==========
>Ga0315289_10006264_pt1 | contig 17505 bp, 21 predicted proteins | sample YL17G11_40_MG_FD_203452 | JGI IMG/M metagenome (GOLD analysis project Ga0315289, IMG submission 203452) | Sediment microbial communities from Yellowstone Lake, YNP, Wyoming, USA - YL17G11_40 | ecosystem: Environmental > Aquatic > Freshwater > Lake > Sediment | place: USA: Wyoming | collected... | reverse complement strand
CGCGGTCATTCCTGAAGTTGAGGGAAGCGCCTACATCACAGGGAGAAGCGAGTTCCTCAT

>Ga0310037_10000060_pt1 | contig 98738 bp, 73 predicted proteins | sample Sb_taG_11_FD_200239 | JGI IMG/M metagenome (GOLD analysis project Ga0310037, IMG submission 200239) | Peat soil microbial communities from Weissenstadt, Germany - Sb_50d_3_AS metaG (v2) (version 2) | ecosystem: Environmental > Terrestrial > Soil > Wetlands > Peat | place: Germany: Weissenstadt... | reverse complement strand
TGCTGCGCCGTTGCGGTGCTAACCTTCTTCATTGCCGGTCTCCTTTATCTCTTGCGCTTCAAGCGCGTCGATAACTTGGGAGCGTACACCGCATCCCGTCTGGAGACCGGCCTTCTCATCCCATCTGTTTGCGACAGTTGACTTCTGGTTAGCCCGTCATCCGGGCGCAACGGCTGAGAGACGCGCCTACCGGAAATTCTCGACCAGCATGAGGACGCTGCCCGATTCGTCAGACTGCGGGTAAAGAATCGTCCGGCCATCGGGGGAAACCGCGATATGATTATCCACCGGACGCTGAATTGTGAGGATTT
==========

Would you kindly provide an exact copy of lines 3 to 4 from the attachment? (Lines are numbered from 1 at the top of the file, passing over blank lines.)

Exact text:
>Ga0310037_10000060_pt1 | contig 98738 bp, 73 predicted proteins | sample Sb_taG_11_FD_200239 | JGI IMG/M metagenome (GOLD analysis project Ga0310037, IMG submission 200239) | Peat soil microbial communities from Weissenstadt, Germany - Sb_50d_3_AS metaG (v2) (version 2) | ecosystem: Environmental > Terrestrial > Soil > Wetlands > Peat | place: Germany: Weissenstadt... | reverse complement strand
TGCTGCGCCGTTGCGGTGCTAACCTTCTTCATTGCCGGTCTCCTTTATCTCTTGCGCTTCAAGCGCGTCGATAACTTGGGAGCGTACACCGCATCCCGTCTGGAGACCGGCCTTCTCATCCCATCTGTTTGCGACAGTTGACTTCTGGTTAGCCCGTCATCCGGGCGCAACGGCTGAGAGACGCGCCTACCGGAAATTCTCGACCAGCATGAGGACGCTGCCCGATTCGTCAGACTGCGGGTAAAGAATCGTCCGGCCATCGGGGGAAACCGCGATATGATTATCCACCGGACGCTGAATTGTGAGGATTT